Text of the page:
I very much liked James Carroll’s reflections on how the sense of gratitude occurs in those who do not believe there is a Giver of the gifts we have received.
When it comes to atheism, I am agnostic: I’m not sure if I believe that there isn’t a Giver. But that’s about as close as I come to believing there is one. As a result, I have no One to thank. And even if I did believe, I don’t think I would be grateful for anything except what we all share: Lives on a planet we can make into a home. If I were to thank the Giver for the particularities of my health, my family, and the fact that I was born in a country that enjoys (and squanders) abundance, I’d also have to blame the Giver for withholding these gifts from most of my sisters, brothers, and other fellow creatures. How do you thank the Giver for your good fortune without either blaming the Giver for not granting it to all, or thinking that you are especially deserving of favors? Gratitude without a Giver doesn’t have that problem. We non-believers obviously can’t accomplish the social act of acknowledging the good qualities of the Giver, but does G-d really care about the thank-you note?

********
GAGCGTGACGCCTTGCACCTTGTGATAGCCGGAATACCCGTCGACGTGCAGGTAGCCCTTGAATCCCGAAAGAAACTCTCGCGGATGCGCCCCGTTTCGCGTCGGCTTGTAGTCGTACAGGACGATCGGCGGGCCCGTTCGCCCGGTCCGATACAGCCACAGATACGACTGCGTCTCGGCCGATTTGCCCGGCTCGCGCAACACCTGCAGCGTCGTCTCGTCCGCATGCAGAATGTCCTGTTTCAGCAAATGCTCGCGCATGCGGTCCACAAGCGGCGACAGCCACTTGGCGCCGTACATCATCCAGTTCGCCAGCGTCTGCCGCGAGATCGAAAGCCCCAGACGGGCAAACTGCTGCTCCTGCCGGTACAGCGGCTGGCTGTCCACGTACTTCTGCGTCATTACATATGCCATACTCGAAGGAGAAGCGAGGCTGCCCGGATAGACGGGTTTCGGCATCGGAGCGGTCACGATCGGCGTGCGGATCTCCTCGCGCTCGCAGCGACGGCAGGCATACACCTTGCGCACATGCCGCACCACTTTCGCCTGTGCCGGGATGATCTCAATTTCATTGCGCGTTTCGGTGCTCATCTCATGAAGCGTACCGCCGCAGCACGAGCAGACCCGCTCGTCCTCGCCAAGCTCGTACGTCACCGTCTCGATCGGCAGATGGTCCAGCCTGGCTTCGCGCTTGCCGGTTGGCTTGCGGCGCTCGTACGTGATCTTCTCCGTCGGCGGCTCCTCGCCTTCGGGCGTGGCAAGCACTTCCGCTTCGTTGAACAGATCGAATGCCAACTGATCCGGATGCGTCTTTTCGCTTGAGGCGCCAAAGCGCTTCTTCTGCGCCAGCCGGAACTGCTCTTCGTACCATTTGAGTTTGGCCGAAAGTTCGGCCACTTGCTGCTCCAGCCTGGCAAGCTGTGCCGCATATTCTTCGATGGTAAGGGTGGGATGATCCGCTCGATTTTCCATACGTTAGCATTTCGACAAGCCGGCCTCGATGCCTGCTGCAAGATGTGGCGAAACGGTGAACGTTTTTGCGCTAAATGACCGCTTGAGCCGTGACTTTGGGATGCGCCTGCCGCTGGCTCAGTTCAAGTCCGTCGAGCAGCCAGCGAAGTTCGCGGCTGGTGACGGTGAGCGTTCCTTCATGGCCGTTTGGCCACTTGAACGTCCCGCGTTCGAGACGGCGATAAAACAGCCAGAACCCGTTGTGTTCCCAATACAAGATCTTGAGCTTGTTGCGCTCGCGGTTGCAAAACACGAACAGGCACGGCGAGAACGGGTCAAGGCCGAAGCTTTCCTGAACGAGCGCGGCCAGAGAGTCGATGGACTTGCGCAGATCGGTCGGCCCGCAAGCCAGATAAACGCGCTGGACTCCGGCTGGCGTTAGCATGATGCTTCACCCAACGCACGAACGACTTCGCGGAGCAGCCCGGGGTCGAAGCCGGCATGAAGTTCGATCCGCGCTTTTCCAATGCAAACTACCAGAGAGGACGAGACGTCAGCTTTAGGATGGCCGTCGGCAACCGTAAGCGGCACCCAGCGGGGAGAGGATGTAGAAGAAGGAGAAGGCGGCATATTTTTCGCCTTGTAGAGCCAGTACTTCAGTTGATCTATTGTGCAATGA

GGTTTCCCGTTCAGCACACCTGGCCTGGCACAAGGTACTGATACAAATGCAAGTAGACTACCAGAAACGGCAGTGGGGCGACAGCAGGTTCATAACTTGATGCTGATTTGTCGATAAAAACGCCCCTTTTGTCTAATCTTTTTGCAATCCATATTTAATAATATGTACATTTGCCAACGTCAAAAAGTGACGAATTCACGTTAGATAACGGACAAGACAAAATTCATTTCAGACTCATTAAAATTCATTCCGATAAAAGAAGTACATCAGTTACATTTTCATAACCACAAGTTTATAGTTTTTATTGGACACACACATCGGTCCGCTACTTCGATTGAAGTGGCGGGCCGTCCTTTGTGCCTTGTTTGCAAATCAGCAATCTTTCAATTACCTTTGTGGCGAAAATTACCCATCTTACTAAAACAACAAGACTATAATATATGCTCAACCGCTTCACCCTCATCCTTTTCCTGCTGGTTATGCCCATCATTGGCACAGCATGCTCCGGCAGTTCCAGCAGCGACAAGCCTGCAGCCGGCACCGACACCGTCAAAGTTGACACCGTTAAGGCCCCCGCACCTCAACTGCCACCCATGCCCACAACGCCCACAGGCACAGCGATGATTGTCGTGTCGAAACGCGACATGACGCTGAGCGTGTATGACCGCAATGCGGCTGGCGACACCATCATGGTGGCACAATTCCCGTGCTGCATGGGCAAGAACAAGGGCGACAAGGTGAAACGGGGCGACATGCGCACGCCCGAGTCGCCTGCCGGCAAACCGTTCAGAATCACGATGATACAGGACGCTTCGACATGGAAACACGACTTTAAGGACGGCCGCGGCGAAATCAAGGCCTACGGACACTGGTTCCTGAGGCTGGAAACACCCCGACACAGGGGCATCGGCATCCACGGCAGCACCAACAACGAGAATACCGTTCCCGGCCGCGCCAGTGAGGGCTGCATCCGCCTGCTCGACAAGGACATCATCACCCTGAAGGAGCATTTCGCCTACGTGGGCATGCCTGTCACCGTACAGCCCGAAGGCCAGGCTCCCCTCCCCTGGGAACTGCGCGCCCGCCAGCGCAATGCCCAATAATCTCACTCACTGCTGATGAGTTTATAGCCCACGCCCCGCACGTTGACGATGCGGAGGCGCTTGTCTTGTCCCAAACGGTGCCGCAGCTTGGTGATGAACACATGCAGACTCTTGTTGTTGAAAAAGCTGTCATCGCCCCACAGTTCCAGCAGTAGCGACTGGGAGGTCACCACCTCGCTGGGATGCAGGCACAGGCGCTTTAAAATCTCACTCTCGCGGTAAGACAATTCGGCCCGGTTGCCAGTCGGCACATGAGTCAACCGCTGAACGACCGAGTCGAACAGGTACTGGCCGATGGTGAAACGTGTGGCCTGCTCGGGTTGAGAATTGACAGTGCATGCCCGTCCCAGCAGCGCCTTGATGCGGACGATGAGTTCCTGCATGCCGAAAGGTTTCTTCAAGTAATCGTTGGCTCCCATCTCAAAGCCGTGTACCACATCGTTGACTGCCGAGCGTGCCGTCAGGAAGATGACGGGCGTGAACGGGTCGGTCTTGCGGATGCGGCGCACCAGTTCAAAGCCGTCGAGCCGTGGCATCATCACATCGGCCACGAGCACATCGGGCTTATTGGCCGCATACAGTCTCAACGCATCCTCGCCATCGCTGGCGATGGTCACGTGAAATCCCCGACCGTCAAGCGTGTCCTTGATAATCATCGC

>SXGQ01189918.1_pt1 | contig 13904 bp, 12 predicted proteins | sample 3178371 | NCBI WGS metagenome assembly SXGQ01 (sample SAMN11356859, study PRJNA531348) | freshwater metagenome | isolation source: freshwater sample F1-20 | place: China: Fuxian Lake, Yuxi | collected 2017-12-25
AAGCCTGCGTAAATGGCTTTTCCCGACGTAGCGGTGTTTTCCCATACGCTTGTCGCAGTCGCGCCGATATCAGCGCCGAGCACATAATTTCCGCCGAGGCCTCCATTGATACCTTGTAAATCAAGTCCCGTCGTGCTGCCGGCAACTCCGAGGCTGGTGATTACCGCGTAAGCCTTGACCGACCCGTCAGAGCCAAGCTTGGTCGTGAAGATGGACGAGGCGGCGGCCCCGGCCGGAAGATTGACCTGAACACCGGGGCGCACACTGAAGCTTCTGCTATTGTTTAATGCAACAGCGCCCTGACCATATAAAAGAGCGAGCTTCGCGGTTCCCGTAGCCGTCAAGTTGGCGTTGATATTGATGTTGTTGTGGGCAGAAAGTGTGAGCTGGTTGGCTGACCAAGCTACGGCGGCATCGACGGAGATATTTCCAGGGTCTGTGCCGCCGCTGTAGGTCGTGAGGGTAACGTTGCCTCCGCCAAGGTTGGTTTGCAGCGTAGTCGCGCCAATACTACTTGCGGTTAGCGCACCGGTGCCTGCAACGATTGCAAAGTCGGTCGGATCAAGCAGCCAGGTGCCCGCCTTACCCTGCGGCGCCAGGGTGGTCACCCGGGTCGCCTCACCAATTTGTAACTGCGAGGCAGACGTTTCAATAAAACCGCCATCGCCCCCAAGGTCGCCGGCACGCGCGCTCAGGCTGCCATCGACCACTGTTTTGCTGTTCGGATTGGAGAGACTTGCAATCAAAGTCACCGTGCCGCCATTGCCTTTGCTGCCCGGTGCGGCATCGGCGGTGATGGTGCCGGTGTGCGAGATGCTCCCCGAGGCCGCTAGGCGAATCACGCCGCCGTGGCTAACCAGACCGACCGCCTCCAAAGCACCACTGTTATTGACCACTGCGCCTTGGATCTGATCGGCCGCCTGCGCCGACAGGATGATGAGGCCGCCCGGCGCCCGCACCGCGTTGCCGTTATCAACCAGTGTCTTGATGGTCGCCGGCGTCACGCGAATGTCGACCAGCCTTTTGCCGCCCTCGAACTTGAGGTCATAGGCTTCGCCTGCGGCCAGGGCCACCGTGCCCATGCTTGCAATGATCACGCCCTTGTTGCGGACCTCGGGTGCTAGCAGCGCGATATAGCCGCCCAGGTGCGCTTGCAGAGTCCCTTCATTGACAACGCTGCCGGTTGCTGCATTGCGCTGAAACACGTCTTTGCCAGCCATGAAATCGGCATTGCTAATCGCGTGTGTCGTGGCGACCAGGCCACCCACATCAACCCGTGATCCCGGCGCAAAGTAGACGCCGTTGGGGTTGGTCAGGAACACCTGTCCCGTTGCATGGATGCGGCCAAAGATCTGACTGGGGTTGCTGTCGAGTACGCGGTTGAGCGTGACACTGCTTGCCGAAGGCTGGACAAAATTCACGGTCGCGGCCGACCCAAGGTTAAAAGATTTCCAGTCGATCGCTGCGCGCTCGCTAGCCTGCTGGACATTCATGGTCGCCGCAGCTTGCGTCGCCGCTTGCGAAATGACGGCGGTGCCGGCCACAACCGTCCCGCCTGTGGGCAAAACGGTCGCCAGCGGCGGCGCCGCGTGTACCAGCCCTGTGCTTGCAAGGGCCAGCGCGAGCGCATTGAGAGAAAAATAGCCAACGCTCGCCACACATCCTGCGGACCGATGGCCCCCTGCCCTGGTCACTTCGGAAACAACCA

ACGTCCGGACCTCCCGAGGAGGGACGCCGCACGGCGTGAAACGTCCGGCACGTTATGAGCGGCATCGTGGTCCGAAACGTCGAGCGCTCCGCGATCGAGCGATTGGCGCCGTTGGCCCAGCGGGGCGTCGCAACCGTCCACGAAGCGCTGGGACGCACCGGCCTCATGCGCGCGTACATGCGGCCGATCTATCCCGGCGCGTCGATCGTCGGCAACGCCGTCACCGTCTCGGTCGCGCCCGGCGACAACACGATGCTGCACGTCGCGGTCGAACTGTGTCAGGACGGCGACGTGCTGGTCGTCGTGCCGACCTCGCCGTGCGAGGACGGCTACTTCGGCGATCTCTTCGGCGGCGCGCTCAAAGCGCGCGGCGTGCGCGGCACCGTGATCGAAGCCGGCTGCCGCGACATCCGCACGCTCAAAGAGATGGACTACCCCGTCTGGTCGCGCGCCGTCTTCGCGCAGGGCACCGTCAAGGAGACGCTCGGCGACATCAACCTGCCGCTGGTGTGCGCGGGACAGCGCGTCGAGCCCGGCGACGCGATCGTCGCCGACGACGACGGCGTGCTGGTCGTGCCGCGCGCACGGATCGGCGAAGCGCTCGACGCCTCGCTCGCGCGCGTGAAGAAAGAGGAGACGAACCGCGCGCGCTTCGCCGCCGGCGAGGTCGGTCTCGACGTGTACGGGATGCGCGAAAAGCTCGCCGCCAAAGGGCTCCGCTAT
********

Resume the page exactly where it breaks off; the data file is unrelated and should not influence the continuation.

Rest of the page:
Gratitude for believers and the rest of us is, of course, more than a social act. It’s a way of dwelling on the fragile boon you’ve been granted. If there is no Giver to thank, then our gratitude â€” as an appreciation of the gifts we have â€” can embrace the shared and unshared boons without equivocation or hesitation, remembering how unearned and unfairly-shared they are. (Happiness is here, it’s just unevenly distributed.)